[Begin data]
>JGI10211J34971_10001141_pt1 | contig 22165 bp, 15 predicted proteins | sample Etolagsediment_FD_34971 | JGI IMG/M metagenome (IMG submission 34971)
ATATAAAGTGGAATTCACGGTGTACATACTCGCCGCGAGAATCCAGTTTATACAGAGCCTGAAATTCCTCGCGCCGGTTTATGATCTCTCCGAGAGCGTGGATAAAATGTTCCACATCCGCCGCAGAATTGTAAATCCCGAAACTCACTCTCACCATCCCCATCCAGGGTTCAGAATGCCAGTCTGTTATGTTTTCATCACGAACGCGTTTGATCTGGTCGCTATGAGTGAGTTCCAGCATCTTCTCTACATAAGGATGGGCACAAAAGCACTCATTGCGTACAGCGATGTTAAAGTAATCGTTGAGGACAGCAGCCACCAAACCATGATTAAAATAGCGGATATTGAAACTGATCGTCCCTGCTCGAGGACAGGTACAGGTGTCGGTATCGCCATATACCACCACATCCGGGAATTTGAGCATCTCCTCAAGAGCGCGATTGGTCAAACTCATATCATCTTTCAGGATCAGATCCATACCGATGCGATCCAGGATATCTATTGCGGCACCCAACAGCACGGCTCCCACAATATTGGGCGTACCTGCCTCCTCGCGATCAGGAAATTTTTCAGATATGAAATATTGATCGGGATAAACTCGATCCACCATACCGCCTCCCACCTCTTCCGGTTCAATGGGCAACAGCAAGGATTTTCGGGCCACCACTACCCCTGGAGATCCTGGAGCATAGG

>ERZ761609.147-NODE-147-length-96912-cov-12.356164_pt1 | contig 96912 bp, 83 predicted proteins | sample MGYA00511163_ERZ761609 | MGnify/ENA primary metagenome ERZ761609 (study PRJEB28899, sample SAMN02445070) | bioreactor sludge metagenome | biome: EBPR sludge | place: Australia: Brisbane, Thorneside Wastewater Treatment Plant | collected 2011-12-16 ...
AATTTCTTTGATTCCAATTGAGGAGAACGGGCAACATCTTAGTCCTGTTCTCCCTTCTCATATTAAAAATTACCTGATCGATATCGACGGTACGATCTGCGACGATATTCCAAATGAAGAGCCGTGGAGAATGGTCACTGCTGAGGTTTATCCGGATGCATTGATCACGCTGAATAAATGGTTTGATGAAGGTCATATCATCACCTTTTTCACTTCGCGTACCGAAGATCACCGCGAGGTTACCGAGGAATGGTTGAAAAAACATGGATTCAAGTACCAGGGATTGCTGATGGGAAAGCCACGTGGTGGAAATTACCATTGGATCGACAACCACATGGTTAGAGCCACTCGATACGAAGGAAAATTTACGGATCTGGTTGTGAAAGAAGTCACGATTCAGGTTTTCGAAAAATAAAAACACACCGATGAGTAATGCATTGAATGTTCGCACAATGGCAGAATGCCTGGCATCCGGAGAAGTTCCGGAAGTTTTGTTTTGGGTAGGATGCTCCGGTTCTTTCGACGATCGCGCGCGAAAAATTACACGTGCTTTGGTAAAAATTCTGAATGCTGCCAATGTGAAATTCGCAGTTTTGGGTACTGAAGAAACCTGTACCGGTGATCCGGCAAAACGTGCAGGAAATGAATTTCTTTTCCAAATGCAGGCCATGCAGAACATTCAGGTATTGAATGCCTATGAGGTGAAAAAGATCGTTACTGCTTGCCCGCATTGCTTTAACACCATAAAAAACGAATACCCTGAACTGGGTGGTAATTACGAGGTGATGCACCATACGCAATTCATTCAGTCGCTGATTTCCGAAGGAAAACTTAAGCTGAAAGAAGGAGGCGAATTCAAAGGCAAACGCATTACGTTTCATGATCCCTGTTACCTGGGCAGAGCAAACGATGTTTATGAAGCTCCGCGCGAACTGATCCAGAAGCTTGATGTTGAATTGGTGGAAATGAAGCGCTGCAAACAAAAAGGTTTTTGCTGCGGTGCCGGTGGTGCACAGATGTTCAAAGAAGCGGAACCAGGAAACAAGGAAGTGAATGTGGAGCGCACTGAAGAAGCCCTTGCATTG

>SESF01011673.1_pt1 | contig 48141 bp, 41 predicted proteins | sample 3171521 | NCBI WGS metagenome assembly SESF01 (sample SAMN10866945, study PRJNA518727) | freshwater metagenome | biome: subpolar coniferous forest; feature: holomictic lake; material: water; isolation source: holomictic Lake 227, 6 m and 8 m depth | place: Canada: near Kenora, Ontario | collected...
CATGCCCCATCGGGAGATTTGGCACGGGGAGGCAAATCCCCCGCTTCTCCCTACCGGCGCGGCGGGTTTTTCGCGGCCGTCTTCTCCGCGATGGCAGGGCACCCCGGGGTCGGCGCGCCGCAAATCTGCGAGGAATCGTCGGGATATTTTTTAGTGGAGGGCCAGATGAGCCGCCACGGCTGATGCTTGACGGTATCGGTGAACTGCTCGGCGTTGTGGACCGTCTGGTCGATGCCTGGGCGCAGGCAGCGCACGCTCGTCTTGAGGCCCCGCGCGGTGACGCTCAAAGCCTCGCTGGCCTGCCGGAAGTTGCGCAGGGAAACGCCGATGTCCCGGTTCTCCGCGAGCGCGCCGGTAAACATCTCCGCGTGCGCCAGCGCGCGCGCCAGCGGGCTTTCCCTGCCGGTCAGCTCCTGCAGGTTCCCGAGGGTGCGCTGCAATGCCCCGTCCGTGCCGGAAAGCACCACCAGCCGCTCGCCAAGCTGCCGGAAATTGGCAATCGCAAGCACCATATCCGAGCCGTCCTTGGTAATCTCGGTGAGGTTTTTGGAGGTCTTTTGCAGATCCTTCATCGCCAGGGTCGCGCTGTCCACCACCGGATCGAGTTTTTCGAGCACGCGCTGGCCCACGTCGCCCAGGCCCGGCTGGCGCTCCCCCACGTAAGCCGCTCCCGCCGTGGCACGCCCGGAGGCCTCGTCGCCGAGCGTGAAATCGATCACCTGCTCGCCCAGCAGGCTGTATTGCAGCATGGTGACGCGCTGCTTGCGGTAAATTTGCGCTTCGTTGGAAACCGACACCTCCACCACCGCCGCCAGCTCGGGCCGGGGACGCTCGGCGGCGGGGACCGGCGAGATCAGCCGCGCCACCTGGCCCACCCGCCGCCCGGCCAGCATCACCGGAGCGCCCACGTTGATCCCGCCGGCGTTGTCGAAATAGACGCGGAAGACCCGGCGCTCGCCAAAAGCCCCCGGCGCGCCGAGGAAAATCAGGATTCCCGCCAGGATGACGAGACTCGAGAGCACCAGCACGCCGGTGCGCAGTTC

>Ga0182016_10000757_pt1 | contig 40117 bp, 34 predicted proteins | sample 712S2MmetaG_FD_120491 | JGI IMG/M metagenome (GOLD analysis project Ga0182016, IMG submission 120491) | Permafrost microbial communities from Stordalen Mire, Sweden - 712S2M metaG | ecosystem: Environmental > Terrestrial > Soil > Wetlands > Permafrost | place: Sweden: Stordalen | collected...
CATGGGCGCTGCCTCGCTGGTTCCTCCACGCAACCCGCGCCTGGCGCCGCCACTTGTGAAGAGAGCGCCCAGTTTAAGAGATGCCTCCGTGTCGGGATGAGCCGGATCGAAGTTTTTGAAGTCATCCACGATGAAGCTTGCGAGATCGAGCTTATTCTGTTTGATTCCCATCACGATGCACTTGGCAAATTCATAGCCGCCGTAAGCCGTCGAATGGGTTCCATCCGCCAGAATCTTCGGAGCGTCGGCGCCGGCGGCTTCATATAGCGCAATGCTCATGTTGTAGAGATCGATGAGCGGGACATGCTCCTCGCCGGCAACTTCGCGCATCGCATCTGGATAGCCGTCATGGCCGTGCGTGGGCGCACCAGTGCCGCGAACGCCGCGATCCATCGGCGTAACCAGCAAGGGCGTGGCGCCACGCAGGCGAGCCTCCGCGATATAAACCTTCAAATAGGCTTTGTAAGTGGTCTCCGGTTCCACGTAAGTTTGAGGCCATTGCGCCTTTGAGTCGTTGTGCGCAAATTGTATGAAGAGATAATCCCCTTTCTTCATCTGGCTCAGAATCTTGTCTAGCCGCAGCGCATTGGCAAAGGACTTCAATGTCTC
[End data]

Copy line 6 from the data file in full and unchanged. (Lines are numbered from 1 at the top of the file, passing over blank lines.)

CATGCCCCATCGGGAGATTTGGCACGGGGAGGCAAATCCCCCGCTTCTCCCTACCGGCGCGGCGGGTTTTTCGCGGCCGTCTTCTCCGCGATGGCAGGGCACCCCGGGGTCGGCGCGCCGCAAATCTGCGAGGAATCGTCGGGATATTTTTTAGTGGAGGGCCAGATGAGCCGCCACGGCTGATGCTTGACGGTATCGGTGAACTGCTCGGCGTTGTGGACCGTCTGGTCGATGCCTGGGCGCAGGCAGCGCACGCTCGTCTTGAGGCCCCGCGCGGTGACGCTCAAAGCCTCGCTGGCCTGCCGGAAGTTGCGCAGGGAAACGCCGATGTCCCGGTTCTCCGCGAGCGCGCCGGTAAACATCTCCGCGTGCGCCAGCGCGCGCGCCAGCGGGCTTTCCCTGCCGGTCAGCTCCTGCAGGTTCCCGAGGGTGCGCTGCAATGCCCCGTCCGTGCCGGAAAGCACCACCAGCCGCTCGCCAAGCTGCCGGAAATTGGCAATCGCAAGCACCATATCCGAGCCGTCCTTGGTAATCTCGGTGAGGTTTTTGGAGGTCTTTTGCAGATCCTTCATCGCCAGGGTCGCGCTGTCCACCACCGGATCGAGTTTTTCGAGCACGCGCTGGCCCACGTCGCCCAGGCCCGGCTGGCGCTCCCCCACGTAAGCCGCTCCCGCCGTGGCACGCCCGGAGGCCTCGTCGCCGAGCGTGAAATCGATCACCTGCTCGCCCAGCAGGCTGTATTGCAGCATGGTGACGCGCTGCTTGCGGTAAATTTGCGCTTCGTTGGAAACCGACACCTCCACCACCGCCGCCAGCTCGGGCCGGGGACGCTCGGCGGCGGGGACCGGCGAGATCAGCCGCGCCACCTGGCCCACCCGCCGCCCGGCCAGCATCACCGGAGCGCCCACGTTGATCCCGCCGGCGTTGTCGAAATAGACGCGGAAGACCCGGCGCTCGCCAAAAGCCCCCGGCGCGCCGAGGAAAATCAGGATTCCCGCCAGGATGACGAGACTCGAGAGCACCAGCACGCCGGTGCGCAGTTC